New Year’s is a good time for a Consumer Financial Protection Bureau (“CFPB”) compliance tune-up. Providers of consumer financial products and services (“providers”) operate in a dynamic environment influenced by challenges to profitability and survival, increased focus on the consumer experience, industry consolidation, advancing technology, and changes in laws and regulations.
The CFPB, created by the Consumer Financial Protection Act of 2010 (“CFPA”), has open investigations in virtually all of the market areas under its jurisdiction, including such areas as depository institutions (with assets over $10 billion), nonbanks involved in private student loans, mortgage servicing, small dollar lending, debt collection, consumer reporting, consumer credit and related activities, money transmitting, check cashing and related activities, prepaid cards, and debt relief services. On top of this, the CFPB has a growing supervisory and examination program to compel and assess compliance with federal consumer financial laws.
In the first year and a half of its existence, the CFPB has issued a number of guides, reports, and bulletins and has brought several public enforcement actions that set forth its expectations for how providers should comply with federal consumer financial laws. Below we provide six simple practical tips to help keep your company running at peak performance and meet the CFPB’s expectations.
1. Review Compliance Management System: In order to help ensure legal compliance, many providers develop and maintain compliance management systems that are integrated into the overall framework of the company. These programs are designed to address all facets of the operation, including in the design, delivery, and administration of services – that is, the entire service lifecycle.
According to the CFPB Supervision and Examination Manual:
“An effective compliance management system commonly has four interdependent control components:
- Board and management oversight;
- Compliance program;
- Response to consumer complaints; and
- Compliance audit.”
The second component, a compliance program, includes the company’s policies and procedures (discussed below), employee training, and monitoring and corrective actions. Companies that are often able to avoid most challenges make compliance part of the day-to-day responsibilities of management and their employees, which allows them to self-identify issues (sometimes with the help of outside consultants) and take corrective action when necessary.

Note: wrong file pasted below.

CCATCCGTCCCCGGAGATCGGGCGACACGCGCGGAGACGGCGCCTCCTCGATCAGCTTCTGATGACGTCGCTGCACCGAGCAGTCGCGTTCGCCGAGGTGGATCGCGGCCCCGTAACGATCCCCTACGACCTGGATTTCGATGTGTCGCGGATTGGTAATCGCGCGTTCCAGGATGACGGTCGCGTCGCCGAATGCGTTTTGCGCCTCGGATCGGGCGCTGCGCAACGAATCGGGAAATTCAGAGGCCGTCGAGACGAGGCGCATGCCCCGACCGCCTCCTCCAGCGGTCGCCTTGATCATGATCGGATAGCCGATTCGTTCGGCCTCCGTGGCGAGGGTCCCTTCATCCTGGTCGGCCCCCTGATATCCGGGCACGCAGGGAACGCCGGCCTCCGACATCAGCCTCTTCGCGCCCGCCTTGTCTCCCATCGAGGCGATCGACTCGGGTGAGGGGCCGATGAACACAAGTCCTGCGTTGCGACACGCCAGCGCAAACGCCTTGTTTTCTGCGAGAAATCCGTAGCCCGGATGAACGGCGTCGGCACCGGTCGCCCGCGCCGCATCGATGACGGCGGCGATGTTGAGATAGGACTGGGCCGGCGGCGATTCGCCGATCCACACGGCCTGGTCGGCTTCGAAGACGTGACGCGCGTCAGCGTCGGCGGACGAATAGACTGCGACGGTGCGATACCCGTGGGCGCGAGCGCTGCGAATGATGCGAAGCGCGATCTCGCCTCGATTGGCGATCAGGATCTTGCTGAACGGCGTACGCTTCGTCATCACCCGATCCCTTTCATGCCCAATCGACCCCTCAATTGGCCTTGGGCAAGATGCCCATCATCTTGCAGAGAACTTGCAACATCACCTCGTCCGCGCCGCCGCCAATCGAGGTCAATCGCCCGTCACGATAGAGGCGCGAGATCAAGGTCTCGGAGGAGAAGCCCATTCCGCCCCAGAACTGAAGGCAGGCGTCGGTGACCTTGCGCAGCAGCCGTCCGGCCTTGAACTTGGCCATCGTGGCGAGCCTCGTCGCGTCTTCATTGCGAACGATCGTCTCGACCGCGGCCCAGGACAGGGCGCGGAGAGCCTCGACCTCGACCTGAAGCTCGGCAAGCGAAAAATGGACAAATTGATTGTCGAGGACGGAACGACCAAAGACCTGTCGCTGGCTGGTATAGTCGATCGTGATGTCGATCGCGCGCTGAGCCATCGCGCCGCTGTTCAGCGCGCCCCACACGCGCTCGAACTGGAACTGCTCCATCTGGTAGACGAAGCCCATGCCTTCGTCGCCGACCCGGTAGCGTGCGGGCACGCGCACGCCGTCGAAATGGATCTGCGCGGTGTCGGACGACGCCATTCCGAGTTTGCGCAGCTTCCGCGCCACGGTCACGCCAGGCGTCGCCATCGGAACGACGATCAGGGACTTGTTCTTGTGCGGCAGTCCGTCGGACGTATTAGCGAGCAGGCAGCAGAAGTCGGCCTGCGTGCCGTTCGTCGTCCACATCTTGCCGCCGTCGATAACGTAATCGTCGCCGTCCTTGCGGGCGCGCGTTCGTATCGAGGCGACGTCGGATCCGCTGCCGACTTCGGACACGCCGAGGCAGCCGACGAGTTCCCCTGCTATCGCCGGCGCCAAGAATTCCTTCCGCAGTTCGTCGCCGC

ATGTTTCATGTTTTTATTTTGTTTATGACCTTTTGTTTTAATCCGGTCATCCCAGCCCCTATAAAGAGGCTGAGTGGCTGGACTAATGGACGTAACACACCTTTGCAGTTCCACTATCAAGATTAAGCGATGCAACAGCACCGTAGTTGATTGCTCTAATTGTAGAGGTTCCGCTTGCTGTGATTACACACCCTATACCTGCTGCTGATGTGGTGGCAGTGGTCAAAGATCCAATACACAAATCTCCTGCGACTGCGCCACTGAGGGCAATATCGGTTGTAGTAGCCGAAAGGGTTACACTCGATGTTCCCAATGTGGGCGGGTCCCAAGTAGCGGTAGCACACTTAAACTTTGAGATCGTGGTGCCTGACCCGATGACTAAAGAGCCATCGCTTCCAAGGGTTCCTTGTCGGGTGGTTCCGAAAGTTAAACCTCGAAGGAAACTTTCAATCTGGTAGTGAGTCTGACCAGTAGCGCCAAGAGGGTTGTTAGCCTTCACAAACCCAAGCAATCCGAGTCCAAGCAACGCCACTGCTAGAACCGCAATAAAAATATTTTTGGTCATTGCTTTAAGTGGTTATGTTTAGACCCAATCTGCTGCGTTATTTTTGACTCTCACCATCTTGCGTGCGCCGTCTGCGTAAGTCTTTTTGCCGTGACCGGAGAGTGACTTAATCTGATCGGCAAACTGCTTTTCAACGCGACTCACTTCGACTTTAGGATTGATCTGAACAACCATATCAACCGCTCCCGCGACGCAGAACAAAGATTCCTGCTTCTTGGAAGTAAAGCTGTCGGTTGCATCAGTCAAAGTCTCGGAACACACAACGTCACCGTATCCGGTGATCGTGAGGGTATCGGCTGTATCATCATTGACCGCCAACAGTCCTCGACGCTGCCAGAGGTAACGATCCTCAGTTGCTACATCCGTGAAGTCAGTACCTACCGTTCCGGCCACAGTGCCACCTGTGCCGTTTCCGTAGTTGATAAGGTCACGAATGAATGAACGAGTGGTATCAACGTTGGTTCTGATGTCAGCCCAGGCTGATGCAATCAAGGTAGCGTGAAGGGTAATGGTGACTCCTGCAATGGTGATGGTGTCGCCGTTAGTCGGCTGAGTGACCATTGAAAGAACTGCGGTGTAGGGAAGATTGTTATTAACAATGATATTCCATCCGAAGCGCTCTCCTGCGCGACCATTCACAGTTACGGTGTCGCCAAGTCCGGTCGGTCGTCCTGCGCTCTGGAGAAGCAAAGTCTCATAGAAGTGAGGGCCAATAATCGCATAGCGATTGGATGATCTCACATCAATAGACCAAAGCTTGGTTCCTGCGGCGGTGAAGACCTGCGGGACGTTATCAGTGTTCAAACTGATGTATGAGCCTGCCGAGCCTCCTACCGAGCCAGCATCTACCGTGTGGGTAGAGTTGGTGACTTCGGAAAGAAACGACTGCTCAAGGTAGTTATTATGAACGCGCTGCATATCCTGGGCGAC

2. Policies and Procedures Matter: When a government regulator (e.g., CFPB, Federal Trade Commission (“FTC”), banking regulator, state Attorney General, etc.) comes knocking, an examination or investigation often will go more smoothly if the company can demonstrate that it has established policies and procedures that cover all relevant legal and regulatory topics. To this end, consider whether key policies are in writing, and if procedures have been implemented to ensure that the policy is followed. Without written policies and procedures, it is difficult to document or put into context compliant behavior. Consider ways to get your board of directors and senior management involved so that they may exercise oversight and are able to monitor the implementation of the policies. Also, consider whether you have enough resources to get the job done.
3. Actions Speak Louder than Words: While policies and procedures are important, in the final analysis, it will be more important to show that the organization and its staff actually are complying with applicable legal and regulatory requirements. A review of company practices can include: random samples from employees and from the consumer perspective; review of training programs to confirm they are current and consistent with policies and procedures (and the law); updating monitoring and disciplinary protocols; and a formal compliance audit. The CFPB has made clear its expectation that entities subject to its examination authority should incorporate a compliance audit designed to evaluate compliance with consumer financial laws and adherence to internal policies and procedures. And, from the CFPB’s perspective, to be effective, the audit program must be sufficiently independent from the company’s overall compliance program and business functions and should report to the board of directors (or a board committee).